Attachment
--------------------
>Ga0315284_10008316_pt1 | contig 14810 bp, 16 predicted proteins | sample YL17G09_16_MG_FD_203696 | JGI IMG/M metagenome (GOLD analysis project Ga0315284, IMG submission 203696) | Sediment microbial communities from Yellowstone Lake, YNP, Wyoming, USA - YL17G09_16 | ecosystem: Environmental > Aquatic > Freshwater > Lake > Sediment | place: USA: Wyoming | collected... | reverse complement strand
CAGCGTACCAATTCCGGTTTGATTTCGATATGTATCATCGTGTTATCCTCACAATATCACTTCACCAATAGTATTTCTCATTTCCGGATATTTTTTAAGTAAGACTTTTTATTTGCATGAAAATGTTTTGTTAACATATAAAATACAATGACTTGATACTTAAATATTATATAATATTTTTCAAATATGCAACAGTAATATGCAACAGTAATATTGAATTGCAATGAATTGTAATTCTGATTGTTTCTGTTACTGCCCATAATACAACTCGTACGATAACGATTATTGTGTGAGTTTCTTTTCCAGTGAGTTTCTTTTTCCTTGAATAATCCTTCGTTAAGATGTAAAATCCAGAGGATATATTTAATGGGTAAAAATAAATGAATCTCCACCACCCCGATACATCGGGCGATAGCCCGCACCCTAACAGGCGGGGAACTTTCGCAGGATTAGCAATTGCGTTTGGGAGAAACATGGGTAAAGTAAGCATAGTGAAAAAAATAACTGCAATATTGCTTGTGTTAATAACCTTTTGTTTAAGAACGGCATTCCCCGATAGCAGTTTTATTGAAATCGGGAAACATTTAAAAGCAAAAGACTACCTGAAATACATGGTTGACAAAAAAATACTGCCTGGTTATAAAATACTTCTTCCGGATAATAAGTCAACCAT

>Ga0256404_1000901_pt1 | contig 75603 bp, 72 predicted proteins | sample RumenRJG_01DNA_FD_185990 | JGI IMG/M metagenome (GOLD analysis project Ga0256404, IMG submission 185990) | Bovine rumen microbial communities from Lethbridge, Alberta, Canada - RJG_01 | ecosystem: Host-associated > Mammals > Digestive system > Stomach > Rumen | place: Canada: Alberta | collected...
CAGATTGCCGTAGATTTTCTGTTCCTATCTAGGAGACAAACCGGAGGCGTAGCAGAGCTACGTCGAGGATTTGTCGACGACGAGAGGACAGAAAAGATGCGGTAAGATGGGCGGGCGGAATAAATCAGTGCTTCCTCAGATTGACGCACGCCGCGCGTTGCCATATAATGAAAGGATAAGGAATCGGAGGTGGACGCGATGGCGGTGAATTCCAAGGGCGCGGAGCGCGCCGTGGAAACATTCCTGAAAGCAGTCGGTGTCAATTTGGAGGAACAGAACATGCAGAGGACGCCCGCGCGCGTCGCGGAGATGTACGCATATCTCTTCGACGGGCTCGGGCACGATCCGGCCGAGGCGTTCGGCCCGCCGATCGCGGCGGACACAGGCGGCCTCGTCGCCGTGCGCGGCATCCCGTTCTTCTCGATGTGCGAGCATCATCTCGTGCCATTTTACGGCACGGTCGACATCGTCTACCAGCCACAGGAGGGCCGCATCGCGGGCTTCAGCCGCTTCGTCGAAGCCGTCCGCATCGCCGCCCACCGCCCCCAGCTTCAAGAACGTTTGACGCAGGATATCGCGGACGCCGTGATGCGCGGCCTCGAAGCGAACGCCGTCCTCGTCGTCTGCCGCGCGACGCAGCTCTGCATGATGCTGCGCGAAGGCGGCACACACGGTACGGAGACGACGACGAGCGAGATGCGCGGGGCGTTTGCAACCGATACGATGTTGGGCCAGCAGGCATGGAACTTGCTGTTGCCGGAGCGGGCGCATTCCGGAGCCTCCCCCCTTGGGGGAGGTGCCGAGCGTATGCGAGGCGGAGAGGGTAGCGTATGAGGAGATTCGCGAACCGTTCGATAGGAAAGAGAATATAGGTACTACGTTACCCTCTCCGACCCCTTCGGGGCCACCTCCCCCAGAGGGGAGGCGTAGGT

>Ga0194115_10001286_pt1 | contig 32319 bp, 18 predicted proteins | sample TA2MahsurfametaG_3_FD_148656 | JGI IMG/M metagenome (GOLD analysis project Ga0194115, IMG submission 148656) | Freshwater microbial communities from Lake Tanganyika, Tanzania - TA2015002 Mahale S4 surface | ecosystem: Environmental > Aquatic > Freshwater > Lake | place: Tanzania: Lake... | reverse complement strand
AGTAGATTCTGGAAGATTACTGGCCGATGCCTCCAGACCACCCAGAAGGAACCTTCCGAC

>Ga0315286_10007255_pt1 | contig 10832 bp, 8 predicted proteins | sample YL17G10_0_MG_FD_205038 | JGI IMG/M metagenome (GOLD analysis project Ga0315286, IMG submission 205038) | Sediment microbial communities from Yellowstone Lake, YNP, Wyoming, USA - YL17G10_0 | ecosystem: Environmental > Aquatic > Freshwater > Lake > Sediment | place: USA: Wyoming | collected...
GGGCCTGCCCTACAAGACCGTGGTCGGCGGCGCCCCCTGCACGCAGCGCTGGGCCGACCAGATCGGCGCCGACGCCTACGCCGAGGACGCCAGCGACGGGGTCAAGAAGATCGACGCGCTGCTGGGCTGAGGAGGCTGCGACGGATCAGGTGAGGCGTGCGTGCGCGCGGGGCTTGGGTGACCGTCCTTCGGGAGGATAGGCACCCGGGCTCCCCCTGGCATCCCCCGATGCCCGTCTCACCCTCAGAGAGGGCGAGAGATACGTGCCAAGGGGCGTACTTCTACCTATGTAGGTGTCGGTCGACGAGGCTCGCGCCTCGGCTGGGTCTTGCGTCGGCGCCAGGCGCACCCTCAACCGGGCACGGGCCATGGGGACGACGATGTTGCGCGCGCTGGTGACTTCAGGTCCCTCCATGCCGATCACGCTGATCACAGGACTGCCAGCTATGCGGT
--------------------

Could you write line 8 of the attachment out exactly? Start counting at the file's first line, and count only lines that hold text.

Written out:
GGGCCTGCCCTACAAGACCGTGGTCGGCGGCGCCCCCTGCACGCAGCGCTGGGCCGACCAGATCGGCGCCGACGCCTACGCCGAGGACGCCAGCGACGGGGTCAAGAAGATCGACGCGCTGCTGGGCTGAGGAGGCTGCGACGGATCAGGTGAGGCGTGCGTGCGCGCGGGGCTTGGGTGACCGTCCTTCGGGAGGATAGGCACCCGGGCTCCCCCTGGCATCCCCCGATGCCCGTCTCACCCTCAGAGAGGGCGAGAGATACGTGCCAAGGGGCGTACTTCTACCTATGTAGGTGTCGGTCGACGAGGCTCGCGCCTCGGCTGGGTCTTGCGTCGGCGCCAGGCGCACCCTCAACCGGGCACGGGCCATGGGGACGACGATGTTGCGCGCGCTGGTGACTTCAGGTCCCTCCATGCCGATCACGCTGATCACAGGACTGCCAGCTATGCGGT